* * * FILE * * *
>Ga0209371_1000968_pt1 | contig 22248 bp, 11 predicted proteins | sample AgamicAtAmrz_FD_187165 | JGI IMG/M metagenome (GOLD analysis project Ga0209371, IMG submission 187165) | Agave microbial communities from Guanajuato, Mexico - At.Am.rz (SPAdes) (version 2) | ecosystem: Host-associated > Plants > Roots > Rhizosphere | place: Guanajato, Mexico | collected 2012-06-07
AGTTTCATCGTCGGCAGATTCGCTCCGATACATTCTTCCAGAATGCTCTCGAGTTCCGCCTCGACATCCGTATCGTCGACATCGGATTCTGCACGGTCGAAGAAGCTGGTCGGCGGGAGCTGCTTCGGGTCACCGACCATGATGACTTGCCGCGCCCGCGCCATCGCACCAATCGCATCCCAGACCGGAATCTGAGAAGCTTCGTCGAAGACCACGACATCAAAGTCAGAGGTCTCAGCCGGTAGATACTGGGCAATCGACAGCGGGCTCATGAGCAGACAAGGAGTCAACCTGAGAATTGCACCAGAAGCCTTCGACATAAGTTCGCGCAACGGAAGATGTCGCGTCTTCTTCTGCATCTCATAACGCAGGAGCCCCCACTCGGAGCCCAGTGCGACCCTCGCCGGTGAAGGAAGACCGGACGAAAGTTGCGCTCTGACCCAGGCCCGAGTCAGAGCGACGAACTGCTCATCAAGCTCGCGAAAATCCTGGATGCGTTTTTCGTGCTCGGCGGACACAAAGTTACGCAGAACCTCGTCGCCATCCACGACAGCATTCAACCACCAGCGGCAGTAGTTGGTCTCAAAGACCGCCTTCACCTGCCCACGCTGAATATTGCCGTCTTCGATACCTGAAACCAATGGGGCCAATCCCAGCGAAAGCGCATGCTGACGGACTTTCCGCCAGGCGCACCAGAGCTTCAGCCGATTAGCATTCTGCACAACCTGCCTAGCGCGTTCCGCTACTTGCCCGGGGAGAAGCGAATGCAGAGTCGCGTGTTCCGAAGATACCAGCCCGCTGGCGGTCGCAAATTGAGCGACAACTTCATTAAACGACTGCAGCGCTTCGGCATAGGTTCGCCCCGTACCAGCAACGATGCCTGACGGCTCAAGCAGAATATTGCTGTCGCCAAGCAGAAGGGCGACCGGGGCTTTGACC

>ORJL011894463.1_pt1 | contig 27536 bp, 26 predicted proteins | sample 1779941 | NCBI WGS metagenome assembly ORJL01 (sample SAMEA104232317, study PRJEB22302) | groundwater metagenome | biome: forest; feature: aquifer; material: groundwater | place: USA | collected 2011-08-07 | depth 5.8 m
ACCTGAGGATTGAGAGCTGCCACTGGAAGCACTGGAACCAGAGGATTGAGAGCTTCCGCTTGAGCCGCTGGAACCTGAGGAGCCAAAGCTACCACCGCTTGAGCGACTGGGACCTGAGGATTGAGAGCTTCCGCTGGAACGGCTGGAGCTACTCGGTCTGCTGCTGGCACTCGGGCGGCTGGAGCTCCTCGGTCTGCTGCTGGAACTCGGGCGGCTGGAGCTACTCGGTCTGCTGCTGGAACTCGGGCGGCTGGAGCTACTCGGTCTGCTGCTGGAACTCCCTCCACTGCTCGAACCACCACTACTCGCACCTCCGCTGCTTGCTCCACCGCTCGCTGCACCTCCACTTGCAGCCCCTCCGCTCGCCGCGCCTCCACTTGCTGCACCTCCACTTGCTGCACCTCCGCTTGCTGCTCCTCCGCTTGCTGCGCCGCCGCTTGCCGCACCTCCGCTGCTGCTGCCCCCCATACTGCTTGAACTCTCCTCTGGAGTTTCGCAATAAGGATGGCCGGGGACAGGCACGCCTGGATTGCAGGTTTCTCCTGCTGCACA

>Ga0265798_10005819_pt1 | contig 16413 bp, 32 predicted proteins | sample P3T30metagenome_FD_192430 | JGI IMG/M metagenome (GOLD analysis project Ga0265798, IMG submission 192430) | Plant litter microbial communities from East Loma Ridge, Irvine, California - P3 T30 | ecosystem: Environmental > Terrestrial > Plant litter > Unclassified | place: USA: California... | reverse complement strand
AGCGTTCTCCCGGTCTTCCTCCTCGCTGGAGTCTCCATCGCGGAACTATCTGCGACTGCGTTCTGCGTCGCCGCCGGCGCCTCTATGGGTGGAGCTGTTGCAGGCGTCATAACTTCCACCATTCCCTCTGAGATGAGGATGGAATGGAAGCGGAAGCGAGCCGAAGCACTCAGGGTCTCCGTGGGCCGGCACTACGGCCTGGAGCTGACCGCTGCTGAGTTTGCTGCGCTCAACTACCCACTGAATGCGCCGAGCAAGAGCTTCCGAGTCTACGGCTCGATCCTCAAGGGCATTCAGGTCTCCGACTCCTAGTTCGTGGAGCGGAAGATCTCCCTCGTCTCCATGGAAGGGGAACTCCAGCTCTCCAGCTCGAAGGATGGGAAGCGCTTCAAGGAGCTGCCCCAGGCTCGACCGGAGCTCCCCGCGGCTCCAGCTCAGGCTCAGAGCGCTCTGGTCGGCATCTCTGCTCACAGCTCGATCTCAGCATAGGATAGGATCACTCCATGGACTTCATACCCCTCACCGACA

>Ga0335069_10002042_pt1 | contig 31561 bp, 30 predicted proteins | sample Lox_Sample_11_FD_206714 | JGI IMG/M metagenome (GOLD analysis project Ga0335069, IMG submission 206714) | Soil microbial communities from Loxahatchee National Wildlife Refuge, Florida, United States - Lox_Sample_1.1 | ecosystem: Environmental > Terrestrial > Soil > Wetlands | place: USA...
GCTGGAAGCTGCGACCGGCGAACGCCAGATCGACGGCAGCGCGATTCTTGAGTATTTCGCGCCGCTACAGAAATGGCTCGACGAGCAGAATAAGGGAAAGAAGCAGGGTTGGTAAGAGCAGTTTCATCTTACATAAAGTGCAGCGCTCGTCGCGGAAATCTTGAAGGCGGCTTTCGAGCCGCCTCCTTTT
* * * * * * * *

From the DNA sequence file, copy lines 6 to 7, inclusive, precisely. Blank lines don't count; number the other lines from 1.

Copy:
AGCGTTCTCCCGGTCTTCCTCCTCGCTGGAGTCTCCATCGCGGAACTATCTGCGACTGCGTTCTGCGTCGCCGCCGGCGCCTCTATGGGTGGAGCTGTTGCAGGCGTCATAACTTCCACCATTCCCTCTGAGATGAGGATGGAATGGAAGCGGAAGCGAGCCGAAGCACTCAGGGTCTCCGTGGGCCGGCACTACGGCCTGGAGCTGACCGCTGCTGAGTTTGCTGCGCTCAACTACCCACTGAATGCGCCGAGCAAGAGCTTCCGAGTCTACGGCTCGATCCTCAAGGGCATTCAGGTCTCCGACTCCTAGTTCGTGGAGCGGAAGATCTCCCTCGTCTCCATGGAAGGGGAACTCCAGCTCTCCAGCTCGAAGGATGGGAAGCGCTTCAAGGAGCTGCCCCAGGCTCGACCGGAGCTCCCCGCGGCTCCAGCTCAGGCTCAGAGCGCTCTGGTCGGCATCTCTGCTCACAGCTCGATCTCAGCATAGGATAGGATCACTCCATGGACTTCATACCCCTCACCGACA

>Ga0335069_10002042_pt1 | contig 31561 bp, 30 predicted proteins | sample Lox_Sample_11_FD_206714 | JGI IMG/M metagenome (GOLD analysis project Ga0335069, IMG submission 206714) | Soil microbial communities from Loxahatchee National Wildlife Refuge, Florida, United States - Lox_Sample_1.1 | ecosystem: Environmental > Terrestrial > Soil > Wetlands | place: USA...